- An mHealth app capable of using standardized patient-reported outcomes to improve care management could net its developer as much as $87,000.
The Agency for Healthcare Research and Quality (AHRQ) has put up $250,000 in prize money in a three-phased challenge to develop a mobile health app that would help healthcare providers use such data in clinical care and research. The contest is part of an ongoing federal effort to reduce interoperability barriers and facilitate patient and provider access to digital health data.
“While some digital tools exist to collect these data, they are not in wide use due to problems with integrating them in practice workflow, as well as patients’ discomfort with using such tools,” AHRQ Director Gopal Khanna, MBA, said in announcing the Step Up App Challenge at this week’s Blue Button 2.0 Developer Conference in Washington D.C. “This competition will address this issue and result in a user-friendly app that can enhance healthcare data collection and thereby improve the quality of care for all Americans.”
PRO data is generally defined as information collected by the patient “without interpretation of the patient’s response by a clinician or other medical expert” and sent to the provider.
This particular challenge focuses on PRO data collected in ambulatory care settings. Such data offers “a complementary perspective to clinician assessments and (is) also used in research to explore patient perspectives about their treatments, health outcomes and the quality of services they received,” the AHRQ notes.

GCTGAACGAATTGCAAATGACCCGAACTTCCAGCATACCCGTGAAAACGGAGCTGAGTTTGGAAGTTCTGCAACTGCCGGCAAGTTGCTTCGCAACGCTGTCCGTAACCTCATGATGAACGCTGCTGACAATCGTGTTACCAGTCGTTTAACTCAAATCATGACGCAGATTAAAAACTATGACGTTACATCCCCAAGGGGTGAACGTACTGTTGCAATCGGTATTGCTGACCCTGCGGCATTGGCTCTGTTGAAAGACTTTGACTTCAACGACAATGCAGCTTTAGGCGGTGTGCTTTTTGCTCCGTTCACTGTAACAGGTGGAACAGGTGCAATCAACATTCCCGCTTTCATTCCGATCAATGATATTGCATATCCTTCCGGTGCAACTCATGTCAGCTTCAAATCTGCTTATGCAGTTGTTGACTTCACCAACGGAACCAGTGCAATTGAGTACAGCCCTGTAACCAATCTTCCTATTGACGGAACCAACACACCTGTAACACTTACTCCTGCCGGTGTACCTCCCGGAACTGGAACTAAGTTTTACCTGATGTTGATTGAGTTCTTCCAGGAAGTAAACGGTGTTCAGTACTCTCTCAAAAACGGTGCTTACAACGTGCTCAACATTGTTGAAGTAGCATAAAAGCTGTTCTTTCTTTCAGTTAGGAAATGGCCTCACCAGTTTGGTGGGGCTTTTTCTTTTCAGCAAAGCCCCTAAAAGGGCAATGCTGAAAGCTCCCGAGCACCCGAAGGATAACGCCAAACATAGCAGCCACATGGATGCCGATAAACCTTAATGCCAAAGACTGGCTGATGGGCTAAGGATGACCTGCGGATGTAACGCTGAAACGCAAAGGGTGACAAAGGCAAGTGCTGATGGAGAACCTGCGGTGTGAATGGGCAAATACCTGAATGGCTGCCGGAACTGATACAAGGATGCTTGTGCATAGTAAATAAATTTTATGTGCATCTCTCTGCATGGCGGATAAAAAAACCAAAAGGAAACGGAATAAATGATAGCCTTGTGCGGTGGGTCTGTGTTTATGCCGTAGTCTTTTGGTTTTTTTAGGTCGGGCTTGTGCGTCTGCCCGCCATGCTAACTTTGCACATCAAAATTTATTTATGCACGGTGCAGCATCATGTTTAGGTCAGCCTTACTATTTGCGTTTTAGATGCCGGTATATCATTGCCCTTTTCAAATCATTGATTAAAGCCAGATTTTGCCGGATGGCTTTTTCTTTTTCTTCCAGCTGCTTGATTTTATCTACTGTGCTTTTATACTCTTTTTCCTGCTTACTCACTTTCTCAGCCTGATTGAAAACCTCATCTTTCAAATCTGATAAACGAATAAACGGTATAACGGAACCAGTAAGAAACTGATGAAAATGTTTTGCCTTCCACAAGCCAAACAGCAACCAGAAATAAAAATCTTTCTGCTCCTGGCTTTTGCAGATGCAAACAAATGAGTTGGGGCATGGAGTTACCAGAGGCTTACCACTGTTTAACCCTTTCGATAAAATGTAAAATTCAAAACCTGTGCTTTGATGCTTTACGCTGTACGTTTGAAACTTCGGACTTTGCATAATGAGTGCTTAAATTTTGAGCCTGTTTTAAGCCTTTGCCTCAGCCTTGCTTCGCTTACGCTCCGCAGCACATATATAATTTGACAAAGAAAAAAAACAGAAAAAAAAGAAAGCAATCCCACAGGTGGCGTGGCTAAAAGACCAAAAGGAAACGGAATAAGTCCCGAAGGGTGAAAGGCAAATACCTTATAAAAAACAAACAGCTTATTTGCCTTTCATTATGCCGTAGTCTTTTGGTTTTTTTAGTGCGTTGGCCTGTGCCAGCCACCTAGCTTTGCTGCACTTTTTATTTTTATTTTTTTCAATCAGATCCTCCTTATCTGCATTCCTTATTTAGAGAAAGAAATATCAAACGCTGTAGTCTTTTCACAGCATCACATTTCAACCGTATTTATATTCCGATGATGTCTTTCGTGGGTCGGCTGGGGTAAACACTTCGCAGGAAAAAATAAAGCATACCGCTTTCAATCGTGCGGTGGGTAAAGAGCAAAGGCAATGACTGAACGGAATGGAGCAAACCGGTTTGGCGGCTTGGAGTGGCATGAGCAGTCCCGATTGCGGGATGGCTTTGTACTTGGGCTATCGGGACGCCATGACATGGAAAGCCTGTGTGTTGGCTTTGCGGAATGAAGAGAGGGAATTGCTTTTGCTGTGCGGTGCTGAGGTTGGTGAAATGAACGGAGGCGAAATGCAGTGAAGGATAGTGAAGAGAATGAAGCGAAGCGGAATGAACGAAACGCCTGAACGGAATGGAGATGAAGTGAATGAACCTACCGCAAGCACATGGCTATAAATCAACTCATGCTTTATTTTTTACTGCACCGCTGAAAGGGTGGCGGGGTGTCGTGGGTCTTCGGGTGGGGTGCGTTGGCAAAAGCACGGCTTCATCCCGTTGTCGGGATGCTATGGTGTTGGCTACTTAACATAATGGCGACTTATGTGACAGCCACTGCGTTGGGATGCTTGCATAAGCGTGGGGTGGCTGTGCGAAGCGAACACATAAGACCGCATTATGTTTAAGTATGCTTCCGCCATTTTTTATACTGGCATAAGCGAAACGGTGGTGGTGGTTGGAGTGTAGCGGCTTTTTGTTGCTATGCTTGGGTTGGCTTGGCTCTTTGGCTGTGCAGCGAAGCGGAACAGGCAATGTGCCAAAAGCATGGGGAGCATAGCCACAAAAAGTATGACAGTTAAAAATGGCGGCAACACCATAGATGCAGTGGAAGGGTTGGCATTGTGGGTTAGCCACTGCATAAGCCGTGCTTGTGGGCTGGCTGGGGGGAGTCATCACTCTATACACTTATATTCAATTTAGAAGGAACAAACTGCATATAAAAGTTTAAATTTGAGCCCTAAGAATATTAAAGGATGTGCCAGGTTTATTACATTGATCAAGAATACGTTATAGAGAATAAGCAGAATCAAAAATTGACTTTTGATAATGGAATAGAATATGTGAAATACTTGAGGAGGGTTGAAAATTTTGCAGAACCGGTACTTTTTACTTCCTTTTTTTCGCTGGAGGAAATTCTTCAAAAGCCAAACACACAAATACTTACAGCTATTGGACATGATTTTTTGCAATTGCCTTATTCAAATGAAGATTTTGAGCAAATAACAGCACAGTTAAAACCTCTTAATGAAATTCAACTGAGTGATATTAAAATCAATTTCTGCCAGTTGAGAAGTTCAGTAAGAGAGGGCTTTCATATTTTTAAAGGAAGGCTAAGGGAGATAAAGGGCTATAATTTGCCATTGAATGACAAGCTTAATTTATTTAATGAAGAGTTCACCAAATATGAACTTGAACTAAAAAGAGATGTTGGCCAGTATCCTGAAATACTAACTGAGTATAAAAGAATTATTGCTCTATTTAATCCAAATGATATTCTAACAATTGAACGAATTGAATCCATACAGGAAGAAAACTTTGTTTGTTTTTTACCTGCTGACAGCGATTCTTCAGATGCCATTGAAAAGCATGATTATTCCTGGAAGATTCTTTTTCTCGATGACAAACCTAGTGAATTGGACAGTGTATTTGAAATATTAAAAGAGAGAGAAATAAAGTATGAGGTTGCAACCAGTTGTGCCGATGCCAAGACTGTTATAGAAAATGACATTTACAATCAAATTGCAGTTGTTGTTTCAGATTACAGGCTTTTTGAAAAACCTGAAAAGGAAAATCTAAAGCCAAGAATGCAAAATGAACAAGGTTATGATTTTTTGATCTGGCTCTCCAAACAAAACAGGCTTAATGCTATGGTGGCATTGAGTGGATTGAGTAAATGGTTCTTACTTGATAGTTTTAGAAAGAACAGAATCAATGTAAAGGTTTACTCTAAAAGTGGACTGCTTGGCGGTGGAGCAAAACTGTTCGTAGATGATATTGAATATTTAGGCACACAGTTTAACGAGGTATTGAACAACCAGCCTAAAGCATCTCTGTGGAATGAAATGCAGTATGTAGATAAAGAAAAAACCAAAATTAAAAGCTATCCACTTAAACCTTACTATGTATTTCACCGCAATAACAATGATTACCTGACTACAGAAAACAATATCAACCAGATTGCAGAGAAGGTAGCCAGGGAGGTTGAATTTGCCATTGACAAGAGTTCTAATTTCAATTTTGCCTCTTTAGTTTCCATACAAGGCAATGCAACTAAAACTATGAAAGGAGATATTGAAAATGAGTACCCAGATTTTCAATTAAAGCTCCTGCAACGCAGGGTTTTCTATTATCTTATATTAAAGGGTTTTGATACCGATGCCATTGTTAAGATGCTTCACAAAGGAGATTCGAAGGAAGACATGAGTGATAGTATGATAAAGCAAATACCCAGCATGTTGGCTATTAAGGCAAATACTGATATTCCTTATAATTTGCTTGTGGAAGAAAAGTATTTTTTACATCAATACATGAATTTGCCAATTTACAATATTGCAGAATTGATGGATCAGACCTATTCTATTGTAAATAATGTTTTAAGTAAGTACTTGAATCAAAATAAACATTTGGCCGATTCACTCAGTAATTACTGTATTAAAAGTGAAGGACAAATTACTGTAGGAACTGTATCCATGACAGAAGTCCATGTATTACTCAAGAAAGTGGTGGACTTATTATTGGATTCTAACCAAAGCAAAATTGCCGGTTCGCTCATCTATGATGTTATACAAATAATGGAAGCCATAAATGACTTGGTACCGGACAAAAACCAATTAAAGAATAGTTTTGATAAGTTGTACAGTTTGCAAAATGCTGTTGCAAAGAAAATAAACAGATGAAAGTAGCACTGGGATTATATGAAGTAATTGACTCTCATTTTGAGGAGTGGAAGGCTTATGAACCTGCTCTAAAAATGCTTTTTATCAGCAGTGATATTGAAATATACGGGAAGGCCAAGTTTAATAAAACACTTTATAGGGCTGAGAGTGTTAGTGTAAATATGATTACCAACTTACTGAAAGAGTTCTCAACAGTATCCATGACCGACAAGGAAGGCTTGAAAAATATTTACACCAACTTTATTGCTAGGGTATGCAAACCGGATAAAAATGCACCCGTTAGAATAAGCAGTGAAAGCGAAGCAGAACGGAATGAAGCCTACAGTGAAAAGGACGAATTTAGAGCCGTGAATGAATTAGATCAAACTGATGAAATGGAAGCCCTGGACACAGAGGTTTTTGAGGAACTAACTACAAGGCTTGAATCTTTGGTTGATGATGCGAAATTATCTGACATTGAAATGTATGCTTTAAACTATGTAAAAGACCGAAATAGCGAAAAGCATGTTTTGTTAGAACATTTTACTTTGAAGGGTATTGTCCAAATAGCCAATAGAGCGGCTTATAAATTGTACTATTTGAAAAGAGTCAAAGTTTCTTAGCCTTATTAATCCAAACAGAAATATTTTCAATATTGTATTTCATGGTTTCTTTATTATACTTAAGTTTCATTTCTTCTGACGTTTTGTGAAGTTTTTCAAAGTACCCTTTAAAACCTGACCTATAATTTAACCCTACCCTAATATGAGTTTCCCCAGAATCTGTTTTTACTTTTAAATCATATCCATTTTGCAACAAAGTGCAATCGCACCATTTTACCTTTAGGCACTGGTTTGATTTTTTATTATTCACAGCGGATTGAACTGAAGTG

Few providers are actually collecting and using that data at present because there is no standardized way to collect and integrate the information into healthcare IT platforms, nor is there an easy way for providers to share that data.
Providers are also interested in PRO data collected from outside the hospital or health system.
While this data is often collected through online or e-mail surveys, it can also be collected from mHealth devices such as wearables and smart products. With the popularity of connected devices in the home and consumer-facing wearables like fitness bands and smartwatches, more and more hospitals and health systems are looking to take advantage of those connections with the patient to improve care management and coordination. The challenge lies in creating a conduit that gives the provider reliable and relevant data.
The AHRQ’s Step Up App Challenge is divided into three phases:
In Phase 1, participants will be required to submit a five-page business proposal demonstrating the originality and feasibility of the proposed app. A many as 10 winners will be selected, with each receiving up to $12,000.
In Phase 2, those 10 participants will create an app capable of collecting standardized PRO data in various ambulatory care settings, including primary and specialty care. Three winners will be announced, with third prize earning up to $25,000, second prize worth up to $30,000 and first prize worth up to $35,000.
In Phase 3, the first prize winner will collaborate with the Maryland-based MedStar Health system to test the app in nine practices in Washington, D.C., Maryland and Virginia. If the pilot proves successful, the developer will receive up to $40,000 in prize money, for a total of $87,000 eared over the three phases.
The deadline for submitting proposals is Sept. 24. For those interested in participating, the AHRQ will host a webinar from 11 a.m. to noon EST on Aug. 23.